Amplifying the power in HER voice because today’s woman is #BeyondCapable

Amplifying the power in HER voice because today’s woman is #BeyondCapable

Setting a New Bar for Chocolate

Chocolate is often associated with negative health conditions but this is mostly because of how it is normally prepared for commercial consumption. Served the healthy way and its capacity as a solid source of nutrition can shine.

Years ago—while attending a talk about traditional medicine in the Philippines—my fellow reporters and I got served an item that has long been a source of health in our country: chocolate.

More specifically, “tsokolate:” a hot drink made by dissolving molded tablets of grounded cacao beans.  It’s a staple in New Year’s Eve celebrations for many homes in the Philippines. Kitchens all over the country would make and ladle them into mugs accompanying those still up in the hours around midnight.  For many, it’s a warm, rich comfort highlighted by a typically cool evening. But in the talk I went to, we’ve been told that there’s more to this than that.

For years now, experts have been discussing how chocolate may be good for you. Of course, the operative word here is “may” because many of us know what chocolate can do. Even when we were kids, many of us were told that this food item is associated with a number of health conditions: from dental problems, to obesity and heart disease. And, this is mostly because of the way it is usually served—processed with an unhealthy amount of sugar and other questionable ingredients to make it a “treat” for the tongue.

But chocolate is more than that. And when we say that it is a versatile item, we mean that if can be bad for you, it can also be good for you. Bereft of its normal commercial processing, experts believe that it can actually be a good source of nutrition.

According to John Hopkins Medicine, chocolate—the dark variant specifically—is rich in antioxidants that can reduce the risk of blood clots, lower blood pressure, and improve overall circulation. Additionally, chocolate—often blamed for high blood sugar—can actually be good for diabetics when served right.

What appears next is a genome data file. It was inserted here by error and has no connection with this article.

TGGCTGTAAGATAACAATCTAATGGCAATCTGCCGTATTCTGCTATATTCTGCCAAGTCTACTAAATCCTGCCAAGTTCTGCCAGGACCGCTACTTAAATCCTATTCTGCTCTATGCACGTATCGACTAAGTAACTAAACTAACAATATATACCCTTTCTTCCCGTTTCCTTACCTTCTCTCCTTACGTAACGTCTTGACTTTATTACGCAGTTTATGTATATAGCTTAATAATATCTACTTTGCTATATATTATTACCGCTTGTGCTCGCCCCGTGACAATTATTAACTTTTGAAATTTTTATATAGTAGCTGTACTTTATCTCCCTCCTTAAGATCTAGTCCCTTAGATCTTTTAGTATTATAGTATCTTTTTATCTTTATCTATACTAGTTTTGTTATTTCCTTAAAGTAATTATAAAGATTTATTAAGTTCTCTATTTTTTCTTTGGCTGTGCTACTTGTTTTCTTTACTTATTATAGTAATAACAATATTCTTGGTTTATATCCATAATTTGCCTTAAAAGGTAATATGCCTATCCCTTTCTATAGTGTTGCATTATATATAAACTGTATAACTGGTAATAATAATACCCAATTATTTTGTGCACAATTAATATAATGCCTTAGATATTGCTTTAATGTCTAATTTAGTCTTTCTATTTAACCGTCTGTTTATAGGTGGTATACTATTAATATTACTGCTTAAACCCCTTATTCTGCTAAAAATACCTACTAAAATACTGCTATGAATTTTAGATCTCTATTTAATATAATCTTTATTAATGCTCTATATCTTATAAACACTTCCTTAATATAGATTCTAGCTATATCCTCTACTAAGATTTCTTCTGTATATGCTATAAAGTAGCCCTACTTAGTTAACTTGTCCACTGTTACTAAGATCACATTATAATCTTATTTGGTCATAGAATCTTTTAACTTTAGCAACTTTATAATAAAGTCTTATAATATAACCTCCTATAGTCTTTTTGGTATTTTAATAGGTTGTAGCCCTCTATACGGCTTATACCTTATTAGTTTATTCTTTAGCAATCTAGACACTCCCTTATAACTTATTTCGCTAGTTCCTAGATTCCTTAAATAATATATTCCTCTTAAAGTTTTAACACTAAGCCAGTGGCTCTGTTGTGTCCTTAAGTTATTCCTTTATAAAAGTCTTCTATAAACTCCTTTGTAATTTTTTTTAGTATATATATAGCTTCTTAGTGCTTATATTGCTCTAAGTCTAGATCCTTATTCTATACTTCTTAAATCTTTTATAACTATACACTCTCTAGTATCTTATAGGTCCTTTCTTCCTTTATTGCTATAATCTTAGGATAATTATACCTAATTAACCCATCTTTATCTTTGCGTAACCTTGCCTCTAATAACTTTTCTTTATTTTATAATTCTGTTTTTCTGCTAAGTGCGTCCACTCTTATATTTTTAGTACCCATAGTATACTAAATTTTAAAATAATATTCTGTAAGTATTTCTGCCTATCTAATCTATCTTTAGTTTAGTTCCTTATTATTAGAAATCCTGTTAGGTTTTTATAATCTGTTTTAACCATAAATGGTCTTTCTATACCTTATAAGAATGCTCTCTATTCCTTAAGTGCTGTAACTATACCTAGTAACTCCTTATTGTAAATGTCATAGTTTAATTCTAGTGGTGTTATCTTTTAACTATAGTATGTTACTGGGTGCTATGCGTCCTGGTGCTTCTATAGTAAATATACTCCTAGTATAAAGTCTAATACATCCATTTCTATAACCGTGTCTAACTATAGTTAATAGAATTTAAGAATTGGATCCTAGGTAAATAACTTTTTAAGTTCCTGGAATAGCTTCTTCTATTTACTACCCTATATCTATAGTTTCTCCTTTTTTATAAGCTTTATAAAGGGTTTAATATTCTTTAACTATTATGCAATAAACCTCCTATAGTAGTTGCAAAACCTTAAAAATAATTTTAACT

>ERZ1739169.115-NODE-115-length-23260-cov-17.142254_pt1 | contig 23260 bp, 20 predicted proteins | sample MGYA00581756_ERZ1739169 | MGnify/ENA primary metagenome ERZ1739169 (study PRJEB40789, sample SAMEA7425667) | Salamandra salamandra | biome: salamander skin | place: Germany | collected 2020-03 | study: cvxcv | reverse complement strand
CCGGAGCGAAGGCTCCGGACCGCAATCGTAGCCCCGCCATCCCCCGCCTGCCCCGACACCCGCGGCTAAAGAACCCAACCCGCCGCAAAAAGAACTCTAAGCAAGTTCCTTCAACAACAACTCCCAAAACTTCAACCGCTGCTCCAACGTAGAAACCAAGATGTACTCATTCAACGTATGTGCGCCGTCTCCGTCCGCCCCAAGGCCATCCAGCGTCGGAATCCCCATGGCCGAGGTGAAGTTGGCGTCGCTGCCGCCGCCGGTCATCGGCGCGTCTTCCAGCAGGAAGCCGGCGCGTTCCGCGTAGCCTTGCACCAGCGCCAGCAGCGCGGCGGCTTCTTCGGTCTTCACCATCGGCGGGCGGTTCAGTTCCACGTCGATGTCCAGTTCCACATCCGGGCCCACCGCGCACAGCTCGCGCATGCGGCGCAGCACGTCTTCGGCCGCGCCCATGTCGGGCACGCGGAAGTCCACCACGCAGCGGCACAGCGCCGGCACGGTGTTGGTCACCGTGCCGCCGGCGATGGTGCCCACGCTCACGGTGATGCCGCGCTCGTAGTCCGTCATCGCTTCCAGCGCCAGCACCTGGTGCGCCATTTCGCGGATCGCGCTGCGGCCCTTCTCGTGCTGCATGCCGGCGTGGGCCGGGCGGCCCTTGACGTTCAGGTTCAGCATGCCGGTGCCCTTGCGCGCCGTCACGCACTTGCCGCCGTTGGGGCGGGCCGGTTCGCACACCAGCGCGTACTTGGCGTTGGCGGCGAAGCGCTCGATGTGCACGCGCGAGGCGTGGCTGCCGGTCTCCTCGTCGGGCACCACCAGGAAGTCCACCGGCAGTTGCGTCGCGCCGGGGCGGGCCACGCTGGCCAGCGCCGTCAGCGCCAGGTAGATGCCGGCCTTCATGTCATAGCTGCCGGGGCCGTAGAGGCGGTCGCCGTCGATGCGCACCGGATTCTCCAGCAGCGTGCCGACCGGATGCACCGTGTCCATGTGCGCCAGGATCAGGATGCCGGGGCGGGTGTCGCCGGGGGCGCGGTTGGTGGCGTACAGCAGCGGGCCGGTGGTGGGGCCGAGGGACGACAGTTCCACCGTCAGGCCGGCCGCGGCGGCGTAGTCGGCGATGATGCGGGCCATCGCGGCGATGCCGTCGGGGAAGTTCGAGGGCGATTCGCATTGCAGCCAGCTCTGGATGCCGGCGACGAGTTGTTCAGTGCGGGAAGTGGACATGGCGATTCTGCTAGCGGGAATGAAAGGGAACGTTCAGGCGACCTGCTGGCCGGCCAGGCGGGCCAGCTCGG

In a report written by the National Library of Medicine, it is stated that sugar-free dark chocolate might provide the health benefits mentioned above “without compromising blood glucose control in people with diabetes.” Meanwhile, a report by Endocrine Abstracts (as shared by Abbott) states that “daily consumption of dark chocolate is associated with positive effects on insulin sensitivity and blood sugar — two key factors in developing diabetes.”

In the depths of the internet, there is a popular quote about chocolate that has reached many timelines. “Chocolate comes from cocoa which is a tree,” it states. “That makes it a plant. Chocolate is a salad.”

This was meant to be a joke; a deliberate misrepresentation of the subject to justify its consumption. But while it may be a stretch to consider chocolate a “salad,” the truth of the matter is, many plant based consumables are versatile in a sense that they can be good or bad for you. What spells the difference is how such items are served. Chocolate—which comes from a tree—is no different.